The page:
Product Details

SPUR GEARS

Spur gears are the most easily visualized common gears that transmit motion between two parallel shafts. Because of their shape, they are classified as a type of cylindrical gears. Since the tooth surfaces of the gears are parallel to the axes of the mounted shafts, there is no thrust force generated in the axial direction. Also, because of the ease of production, these gears can be made to a high degree of precision. On the other hand, spur gears have a disadvantage in that they easily make noise. Generally speaking, when two spur gears are in mesh, the gear with more teeth is called the “gear” and the one with the smaller number of teeth is called the “pinion”.

 

 

The unit to indicate the sizes of spur gears is commonly stated, as specified by ISO, to be “module”. In recent years, it is usual to set the pressure angle to 20 degrees. In commercial machinery, it is most common to use a portion of an involute curve as the tooth profile.

Even though not limited to spur gears, profile shifted gears are used when it is necessary to adjust the center distance slightly or to strengthen the gear teeth. They are produced by adjusting the distance between the gear cutting tool called the hobbing tool and the gear in the production stage. When the shift is positive, the bending strength of the gear increases, while a negative shift slightly reduces the center distance. The backlash is the play between the teeth when two gears are meshed and is needed for the smooth rotation of gears. When the backlash is too large, it leads to increased vibration and noise while the backlash that is too small leads to tooth failure due to the lack of lubrication.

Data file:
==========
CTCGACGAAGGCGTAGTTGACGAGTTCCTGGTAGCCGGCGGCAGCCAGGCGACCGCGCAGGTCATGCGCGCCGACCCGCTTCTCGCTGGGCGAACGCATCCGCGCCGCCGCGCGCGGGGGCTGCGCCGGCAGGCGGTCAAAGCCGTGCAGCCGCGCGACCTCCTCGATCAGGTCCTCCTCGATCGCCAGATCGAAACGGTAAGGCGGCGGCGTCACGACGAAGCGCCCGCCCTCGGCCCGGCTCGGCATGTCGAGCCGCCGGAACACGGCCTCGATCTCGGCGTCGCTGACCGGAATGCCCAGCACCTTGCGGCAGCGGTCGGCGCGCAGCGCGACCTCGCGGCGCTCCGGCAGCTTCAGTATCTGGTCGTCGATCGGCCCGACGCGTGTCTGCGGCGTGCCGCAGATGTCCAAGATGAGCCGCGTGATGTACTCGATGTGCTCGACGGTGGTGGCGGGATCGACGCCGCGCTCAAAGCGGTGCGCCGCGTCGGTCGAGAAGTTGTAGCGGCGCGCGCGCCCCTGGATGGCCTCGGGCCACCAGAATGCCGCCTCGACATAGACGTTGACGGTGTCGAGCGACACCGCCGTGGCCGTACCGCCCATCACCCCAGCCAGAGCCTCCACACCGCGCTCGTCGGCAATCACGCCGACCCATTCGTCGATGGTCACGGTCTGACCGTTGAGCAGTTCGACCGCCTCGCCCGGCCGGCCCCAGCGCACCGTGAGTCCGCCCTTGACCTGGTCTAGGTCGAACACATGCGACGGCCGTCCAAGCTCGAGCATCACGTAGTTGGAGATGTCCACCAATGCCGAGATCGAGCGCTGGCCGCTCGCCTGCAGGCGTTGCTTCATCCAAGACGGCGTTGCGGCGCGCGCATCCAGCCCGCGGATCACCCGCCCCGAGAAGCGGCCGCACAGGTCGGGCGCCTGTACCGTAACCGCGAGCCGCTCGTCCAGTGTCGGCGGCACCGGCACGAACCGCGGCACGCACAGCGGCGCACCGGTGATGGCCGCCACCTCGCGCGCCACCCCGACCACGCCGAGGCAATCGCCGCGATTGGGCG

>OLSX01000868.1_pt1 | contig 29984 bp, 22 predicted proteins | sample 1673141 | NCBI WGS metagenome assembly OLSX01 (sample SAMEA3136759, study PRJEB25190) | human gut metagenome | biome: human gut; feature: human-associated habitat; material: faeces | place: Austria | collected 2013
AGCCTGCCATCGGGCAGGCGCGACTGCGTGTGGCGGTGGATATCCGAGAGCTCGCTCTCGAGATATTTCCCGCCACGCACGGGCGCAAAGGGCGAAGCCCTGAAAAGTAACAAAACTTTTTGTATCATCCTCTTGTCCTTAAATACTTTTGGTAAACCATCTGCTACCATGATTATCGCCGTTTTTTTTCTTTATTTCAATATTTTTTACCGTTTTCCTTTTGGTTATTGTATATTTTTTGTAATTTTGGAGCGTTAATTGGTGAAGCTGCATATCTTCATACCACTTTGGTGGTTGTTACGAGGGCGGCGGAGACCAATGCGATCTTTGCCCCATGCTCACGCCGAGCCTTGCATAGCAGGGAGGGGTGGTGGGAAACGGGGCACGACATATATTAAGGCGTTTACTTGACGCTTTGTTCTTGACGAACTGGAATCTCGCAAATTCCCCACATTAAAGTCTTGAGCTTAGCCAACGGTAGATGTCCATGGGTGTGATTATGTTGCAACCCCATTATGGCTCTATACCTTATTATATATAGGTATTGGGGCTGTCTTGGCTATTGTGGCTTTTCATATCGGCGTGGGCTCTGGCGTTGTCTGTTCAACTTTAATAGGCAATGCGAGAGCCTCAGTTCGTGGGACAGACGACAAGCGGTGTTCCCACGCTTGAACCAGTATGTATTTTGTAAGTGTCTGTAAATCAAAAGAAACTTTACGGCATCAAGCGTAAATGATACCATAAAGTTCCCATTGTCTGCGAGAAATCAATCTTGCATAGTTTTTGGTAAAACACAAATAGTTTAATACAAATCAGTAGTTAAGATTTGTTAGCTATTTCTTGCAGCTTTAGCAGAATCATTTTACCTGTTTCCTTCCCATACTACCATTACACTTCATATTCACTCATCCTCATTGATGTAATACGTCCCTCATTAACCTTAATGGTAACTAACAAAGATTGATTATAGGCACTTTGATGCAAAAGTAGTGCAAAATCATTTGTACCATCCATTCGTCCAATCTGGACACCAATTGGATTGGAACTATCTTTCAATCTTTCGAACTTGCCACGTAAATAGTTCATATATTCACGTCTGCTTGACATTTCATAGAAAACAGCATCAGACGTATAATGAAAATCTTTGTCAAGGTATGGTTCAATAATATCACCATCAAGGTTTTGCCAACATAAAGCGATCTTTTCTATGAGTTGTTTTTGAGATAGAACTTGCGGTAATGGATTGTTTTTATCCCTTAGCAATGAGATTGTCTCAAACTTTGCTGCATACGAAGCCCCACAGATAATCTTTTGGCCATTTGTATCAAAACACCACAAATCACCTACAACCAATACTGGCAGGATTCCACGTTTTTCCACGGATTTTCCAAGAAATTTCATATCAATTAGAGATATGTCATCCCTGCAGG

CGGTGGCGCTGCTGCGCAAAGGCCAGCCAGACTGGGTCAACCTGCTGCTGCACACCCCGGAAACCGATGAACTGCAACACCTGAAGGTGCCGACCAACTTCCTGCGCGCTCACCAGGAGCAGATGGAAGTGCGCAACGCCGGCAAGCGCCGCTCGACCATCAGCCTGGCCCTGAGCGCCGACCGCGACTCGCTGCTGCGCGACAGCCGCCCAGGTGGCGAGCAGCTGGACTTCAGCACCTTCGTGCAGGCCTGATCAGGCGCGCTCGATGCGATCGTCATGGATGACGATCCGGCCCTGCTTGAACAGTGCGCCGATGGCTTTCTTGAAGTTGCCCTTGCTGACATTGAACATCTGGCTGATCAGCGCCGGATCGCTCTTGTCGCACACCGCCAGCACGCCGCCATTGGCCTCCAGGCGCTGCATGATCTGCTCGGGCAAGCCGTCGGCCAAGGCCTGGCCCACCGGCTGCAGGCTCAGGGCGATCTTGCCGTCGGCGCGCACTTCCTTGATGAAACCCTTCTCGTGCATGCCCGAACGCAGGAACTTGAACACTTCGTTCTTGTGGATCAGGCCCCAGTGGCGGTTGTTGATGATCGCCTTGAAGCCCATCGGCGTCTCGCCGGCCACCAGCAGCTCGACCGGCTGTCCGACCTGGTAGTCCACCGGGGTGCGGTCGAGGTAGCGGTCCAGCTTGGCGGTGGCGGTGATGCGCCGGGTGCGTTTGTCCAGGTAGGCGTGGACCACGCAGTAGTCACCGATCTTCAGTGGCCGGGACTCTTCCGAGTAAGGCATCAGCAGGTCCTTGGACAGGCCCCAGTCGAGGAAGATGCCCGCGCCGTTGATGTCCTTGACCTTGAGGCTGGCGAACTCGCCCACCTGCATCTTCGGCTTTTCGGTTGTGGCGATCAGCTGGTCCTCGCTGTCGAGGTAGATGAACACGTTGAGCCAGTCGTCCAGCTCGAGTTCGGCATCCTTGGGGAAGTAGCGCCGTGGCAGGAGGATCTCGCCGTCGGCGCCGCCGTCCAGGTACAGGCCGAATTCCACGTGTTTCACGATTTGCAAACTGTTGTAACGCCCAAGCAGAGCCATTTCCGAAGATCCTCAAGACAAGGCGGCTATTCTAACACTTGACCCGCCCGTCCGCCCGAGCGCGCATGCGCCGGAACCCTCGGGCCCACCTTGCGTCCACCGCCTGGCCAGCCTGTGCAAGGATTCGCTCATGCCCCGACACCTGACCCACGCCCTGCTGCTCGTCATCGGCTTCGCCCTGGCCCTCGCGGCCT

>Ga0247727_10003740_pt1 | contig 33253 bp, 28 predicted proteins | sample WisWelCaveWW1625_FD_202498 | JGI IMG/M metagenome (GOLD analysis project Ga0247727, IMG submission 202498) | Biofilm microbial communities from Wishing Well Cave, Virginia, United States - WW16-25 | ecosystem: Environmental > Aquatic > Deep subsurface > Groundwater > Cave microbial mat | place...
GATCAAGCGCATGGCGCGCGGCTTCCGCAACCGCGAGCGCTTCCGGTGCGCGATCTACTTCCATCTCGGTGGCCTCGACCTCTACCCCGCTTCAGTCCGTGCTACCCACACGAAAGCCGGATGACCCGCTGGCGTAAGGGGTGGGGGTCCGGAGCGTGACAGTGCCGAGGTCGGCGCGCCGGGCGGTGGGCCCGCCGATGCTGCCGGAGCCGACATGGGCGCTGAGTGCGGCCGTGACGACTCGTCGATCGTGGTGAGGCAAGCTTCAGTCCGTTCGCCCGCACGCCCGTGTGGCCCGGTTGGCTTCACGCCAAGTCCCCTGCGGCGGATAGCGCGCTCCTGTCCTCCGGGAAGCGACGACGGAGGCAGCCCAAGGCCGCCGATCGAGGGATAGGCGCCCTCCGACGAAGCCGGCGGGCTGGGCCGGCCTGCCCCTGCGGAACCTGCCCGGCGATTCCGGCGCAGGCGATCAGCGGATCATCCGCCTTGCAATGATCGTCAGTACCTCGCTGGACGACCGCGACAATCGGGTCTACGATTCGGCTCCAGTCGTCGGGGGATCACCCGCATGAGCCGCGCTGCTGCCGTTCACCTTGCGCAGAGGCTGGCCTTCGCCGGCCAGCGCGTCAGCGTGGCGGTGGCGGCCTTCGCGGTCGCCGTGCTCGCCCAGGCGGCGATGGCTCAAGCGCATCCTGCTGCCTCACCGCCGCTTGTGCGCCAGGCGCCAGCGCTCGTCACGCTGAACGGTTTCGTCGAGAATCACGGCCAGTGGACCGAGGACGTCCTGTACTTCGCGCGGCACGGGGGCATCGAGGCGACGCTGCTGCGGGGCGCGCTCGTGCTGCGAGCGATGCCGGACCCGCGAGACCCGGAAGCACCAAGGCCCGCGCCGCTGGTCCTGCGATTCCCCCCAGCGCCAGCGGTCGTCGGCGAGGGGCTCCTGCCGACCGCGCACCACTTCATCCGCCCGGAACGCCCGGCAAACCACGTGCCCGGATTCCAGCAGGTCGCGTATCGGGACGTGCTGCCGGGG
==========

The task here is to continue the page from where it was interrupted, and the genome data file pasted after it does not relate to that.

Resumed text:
All spur gears have an involute tooth shape. In other words, they are involute gears using part of the involute curve as their tooth forms. Looking generally, the involute shape is the most wide-spread gear tooth form due to, among other reasons, the ability to absorb small center distance errors, easily made production tools simplify manufacturing, thick roots of the teeth make it strong, etc. Tooth shape is often described as a specification in drawing of a spur gear as indicated by the height of teeth. In addition to standard full depth teeth, extended addendum and stub tooth profiles exist.

Advantages of the Right-Angle Gearboxes from KG

All spur gears have an involute tooth shape. In other words, they are involute gears using part of the involute curve as their tooth forms. Looking generally, the involute shape is the most wide-spread gear tooth form due to, among other reasons, the ability to absorb small center distance errors, easily made production tools simplify manufacturing, thick roots of the teeth make it strong, etc. Tooth shape is often described as a specification in drawing of a spur gear as indicated by the height of teeth. In addition to standard full depth teeth, extended addendum and stub tooth profiles exist.

SG GROUND SPUR GEAR

Material (ISO) : SCM435 or SCM440
Module : 0.5 – 3.0
Number of teeth : 14 to 120
ISO class N5

SG GROUND SPUR GEAR SHAFTS

Material (ISO) : SCM435 or SCM440
Module : 0.5 – 2.0
Number of teeth : 14 to 26
ISO class N5

SGE GROUND SPUR GEARS

Material (ISO) : S45C 
Module : 0.5 – 3.0
Number of teeth : 14 to 120
ISO class N7

SPUR GEARS

304 STAINLESS STEEL SPUR GEARS

Material (ISO) : SUS304
Module : 0.5 – 2.0
Number of teeth : 14 to 120
ISO class N9

Gears made out of 304 stainless steel providing better corrosion resistance than 303 stainless steel.

304 STAINLESS STEEL SPUR GEAR

Material (ISO) : SUS304
Module : 1.0 – 3.0
Number of teeth : 14 to 120
ISO class N9

Gears made out of 304 stainless steel providing better corrosion resistance than 303 stainless steel.

PLASTIC SPUR GEAR

Material : POM (White)
Module : 0.5 – 1.0
Number of teeth : 14 to 100
ISO class N9 – N10

Polyacetal (POM) gears have a lower water absorption rate and dimensional stability compared with nylon gears.